Somewhere In This Universe Somebody Hits A Drum is the latest release from multi-instrumentalist, producer and composer Yuval Ron, in this outing fronting up as a solo headliner, rather than using the moniker of his more usual accomplices, the Residents Of The Future. This particular venture, three years in the making features a stellar lineup, including, most eye-catchingly Marco Minnemann in the drum chair. It is worth commenting from the outset that although this has been issued as a solo project, with Ron leading on guitar duties, it is far from a vanity project, and it is fair to say that no-one on this recording turned up to make up the numbers. The ensemble he has gathered together has an extensive pedigree in jazz, free-form and experimental music, and they suit Ron's purposes perfectly.
And what a recording it is. Six tracks worth of dense, virtuoso, cinematic-jazz-prog-rock with an overarching futuristic time and space travelling vibe, all expertly delivered with a surprising and welcome degree of humour. If that sounds like something to light your rockets, then you will love this, as I did from start to end. The opening title track starts off sounding like a pastiche of the soundtrack to a lost episode of Star Trek, complete with celestial vocal and some space yodelling (and who isn't up for a bit of space yodelling?) and then takes off before you can say, “We have lift off!” as Ron, and keyboardist Matt Paull (Loving The Alien - of course! And many others) trade riffs, interspersed with deft work from Minnemann and Roberto Badoglio (Beyond Turbines) on bass. Of course this piece ends with the drum banging. So far so idiosyncratic (and there's nothing wrong with that). What follows is an object lesson in how it's done, dazzling runs, mind-bending fills, galloping cadences and joyous extended improvisations. I found this album nothing short of engaging from beginning to end. Every single musician is at the top of the game and it's an intense game that never lets up. Whatever adventure it is that these guys are on it is exhilarating. How they maintain the power and passion towards the end of Wifi In Emerald City is quite extraordinary. No wonder the opening of The Discovery Of Phoebe finds Ron and Badoglio in particular in more lyrical mood, while still finding space for some coruscating runs. I don't need to tell you about Minnemann's drum work, but I was particularly struck by how expressive and sensitive his playing is on these pieces. What I am grasping at saying is that whatever it was that impelled Ron to team up with this group of musicians, it works, because they all seem supremely well suited to each other, and four such talented musicians forming such a harmonious whole is a rare thing and is to be celebrated.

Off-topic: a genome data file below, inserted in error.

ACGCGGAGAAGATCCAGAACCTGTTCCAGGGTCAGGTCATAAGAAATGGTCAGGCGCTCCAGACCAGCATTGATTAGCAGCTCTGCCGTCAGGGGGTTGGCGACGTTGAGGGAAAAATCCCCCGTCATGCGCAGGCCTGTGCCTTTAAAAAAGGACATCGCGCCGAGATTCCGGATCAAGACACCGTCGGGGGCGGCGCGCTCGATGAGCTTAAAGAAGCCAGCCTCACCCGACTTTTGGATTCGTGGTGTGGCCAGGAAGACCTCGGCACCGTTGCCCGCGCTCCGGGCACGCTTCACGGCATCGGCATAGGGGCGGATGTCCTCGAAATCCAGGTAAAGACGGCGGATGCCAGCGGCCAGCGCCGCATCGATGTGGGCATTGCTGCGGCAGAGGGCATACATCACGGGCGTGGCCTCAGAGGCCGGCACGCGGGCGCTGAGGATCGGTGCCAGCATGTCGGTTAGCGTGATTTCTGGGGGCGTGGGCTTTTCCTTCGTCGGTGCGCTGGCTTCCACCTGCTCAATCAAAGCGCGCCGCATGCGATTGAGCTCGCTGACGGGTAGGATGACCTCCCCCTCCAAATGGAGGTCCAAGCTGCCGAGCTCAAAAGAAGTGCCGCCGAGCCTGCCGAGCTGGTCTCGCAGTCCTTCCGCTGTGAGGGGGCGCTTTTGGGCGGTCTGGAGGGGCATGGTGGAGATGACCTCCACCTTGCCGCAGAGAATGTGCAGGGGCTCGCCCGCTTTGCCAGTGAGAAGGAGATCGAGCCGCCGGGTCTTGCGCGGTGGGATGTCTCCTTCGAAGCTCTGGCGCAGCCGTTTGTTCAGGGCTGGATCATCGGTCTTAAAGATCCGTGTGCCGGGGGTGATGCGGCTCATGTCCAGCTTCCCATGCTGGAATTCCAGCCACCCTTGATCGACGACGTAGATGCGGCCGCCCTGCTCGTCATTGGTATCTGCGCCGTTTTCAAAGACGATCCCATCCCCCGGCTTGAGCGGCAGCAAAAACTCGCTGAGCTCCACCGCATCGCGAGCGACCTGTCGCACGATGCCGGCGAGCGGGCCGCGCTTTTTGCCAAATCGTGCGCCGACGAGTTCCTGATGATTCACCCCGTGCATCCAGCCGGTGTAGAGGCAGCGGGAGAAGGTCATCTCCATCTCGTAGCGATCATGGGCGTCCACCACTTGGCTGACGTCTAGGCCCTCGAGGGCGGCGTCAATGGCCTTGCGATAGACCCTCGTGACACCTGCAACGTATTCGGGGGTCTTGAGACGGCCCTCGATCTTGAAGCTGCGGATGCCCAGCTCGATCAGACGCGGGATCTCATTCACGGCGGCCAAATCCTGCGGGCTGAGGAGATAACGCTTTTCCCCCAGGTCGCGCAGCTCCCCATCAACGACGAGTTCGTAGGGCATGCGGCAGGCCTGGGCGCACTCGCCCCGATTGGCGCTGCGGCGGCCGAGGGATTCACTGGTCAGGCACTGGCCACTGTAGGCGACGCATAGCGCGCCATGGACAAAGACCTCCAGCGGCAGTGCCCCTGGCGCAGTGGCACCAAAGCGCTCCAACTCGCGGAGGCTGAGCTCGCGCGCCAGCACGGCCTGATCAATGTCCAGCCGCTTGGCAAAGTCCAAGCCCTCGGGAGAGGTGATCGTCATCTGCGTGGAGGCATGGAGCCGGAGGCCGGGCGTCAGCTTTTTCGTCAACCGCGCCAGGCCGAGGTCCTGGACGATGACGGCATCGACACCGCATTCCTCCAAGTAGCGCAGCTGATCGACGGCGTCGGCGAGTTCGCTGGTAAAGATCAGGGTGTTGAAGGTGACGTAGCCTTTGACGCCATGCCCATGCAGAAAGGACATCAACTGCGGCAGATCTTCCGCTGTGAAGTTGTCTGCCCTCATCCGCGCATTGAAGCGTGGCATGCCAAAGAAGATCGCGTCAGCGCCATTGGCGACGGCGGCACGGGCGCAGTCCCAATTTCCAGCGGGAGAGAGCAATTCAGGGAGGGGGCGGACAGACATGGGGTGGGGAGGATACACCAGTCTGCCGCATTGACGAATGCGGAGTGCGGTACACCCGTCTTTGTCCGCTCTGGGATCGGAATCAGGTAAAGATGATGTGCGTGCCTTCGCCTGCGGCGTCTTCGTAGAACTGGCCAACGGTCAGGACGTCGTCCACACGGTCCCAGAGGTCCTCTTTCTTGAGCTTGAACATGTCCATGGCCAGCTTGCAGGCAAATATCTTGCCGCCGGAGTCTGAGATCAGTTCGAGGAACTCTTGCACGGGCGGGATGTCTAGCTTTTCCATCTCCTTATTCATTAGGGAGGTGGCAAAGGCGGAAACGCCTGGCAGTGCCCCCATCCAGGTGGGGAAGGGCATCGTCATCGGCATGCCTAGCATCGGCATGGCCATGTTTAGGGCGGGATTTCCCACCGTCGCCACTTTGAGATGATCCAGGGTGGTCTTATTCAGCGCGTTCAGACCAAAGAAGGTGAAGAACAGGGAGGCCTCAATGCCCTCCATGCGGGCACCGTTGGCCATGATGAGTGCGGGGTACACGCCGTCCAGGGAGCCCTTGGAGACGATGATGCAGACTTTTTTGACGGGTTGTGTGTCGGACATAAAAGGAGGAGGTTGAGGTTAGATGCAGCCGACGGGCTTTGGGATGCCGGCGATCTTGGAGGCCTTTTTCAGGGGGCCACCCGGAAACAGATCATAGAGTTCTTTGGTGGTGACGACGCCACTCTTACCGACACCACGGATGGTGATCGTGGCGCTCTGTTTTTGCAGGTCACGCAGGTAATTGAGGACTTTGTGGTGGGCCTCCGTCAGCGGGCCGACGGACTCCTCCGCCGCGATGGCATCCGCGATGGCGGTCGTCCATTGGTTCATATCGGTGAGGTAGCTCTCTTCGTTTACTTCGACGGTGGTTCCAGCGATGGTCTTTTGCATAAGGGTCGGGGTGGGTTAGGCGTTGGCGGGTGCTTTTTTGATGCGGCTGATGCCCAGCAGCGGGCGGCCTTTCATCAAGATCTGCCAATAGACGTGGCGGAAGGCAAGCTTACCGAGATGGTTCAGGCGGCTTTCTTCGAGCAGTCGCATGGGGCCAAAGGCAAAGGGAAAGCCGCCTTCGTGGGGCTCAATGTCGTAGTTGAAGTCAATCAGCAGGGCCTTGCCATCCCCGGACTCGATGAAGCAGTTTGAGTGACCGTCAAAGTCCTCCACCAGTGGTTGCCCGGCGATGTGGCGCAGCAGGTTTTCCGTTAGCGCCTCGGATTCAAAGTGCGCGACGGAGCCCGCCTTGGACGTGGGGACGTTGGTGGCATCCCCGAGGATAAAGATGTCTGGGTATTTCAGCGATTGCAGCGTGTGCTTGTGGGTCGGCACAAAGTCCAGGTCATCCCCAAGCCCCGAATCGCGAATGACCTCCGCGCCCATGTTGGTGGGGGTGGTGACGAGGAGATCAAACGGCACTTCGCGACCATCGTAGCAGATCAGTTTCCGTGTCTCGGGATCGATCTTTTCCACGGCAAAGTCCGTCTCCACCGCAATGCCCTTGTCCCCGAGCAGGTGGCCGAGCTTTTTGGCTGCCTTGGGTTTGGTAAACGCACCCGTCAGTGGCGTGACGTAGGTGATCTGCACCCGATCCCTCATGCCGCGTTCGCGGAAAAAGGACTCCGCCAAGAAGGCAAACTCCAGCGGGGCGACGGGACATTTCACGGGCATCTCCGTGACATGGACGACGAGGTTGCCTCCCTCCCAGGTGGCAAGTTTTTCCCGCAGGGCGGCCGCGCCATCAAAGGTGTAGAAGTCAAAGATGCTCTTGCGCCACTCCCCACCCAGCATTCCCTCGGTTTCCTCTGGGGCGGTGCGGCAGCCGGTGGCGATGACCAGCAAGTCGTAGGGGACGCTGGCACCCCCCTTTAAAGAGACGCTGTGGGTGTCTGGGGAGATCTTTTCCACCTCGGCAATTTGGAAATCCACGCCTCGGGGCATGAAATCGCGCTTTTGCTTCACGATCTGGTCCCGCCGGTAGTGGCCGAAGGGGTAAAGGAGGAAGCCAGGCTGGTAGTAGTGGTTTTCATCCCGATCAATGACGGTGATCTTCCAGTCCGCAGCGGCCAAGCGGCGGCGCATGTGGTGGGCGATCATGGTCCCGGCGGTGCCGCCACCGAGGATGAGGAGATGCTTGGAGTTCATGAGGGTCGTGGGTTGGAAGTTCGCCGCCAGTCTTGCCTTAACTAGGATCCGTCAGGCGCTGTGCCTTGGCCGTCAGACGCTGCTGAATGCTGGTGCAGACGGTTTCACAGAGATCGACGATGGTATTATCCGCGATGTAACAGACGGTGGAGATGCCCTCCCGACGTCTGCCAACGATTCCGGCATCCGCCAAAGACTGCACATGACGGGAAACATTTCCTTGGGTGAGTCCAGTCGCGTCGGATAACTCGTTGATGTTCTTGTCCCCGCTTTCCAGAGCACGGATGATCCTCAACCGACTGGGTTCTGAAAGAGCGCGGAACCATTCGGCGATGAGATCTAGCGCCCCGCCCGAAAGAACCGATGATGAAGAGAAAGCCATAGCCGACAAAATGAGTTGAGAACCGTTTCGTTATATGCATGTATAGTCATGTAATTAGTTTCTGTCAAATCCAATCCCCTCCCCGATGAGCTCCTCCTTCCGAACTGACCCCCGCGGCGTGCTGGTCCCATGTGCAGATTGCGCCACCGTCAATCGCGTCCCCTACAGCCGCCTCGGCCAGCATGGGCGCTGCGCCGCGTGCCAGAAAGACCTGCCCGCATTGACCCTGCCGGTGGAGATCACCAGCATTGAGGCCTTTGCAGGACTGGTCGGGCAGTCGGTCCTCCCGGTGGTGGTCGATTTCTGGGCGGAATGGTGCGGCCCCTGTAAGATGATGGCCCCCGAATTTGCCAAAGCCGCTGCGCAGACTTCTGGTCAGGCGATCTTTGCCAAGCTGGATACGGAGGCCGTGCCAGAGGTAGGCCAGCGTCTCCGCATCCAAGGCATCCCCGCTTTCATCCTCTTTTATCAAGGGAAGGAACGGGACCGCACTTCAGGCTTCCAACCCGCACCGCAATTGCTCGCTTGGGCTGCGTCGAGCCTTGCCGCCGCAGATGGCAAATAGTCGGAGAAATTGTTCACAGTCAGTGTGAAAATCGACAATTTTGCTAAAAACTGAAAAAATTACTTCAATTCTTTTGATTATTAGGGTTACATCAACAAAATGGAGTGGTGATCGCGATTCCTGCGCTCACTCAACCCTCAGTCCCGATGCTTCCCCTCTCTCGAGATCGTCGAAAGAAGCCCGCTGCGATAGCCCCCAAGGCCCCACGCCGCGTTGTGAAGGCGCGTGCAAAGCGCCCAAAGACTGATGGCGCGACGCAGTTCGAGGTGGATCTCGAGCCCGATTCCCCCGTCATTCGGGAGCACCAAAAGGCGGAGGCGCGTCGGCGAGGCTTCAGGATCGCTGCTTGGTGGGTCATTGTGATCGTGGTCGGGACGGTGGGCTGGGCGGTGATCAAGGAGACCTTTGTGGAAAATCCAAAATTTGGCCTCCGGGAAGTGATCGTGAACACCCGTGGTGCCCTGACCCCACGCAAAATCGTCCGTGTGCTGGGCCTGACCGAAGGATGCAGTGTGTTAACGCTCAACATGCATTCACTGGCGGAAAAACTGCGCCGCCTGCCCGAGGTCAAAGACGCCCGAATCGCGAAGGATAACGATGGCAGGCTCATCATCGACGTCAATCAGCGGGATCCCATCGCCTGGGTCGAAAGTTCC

Never having been exposed to this artist previously, I have to say that this astonishing album left me grinning from ear to ear. Given that the first time I listened to it was on a Friday afternoon trip on the M62 (it's a horrible road in the north of England that rapidly turns into Europe's biggest car park that time every week), that is no mean feat, I can assure you. If you haven't heard of these musicians before (I'll admit with the exception of you-know-who, I hadn't) but have been tempted by the star name, then if top class jazz infused instrumental prog with a touch of pretty much everything else including humour and oddness are the sort of thing you crave, then jump on this space trip. In short, I have no hesitation in heartily recommending a good dose of this album to banish the humdrum from your life.
***** Andrew Cottrell
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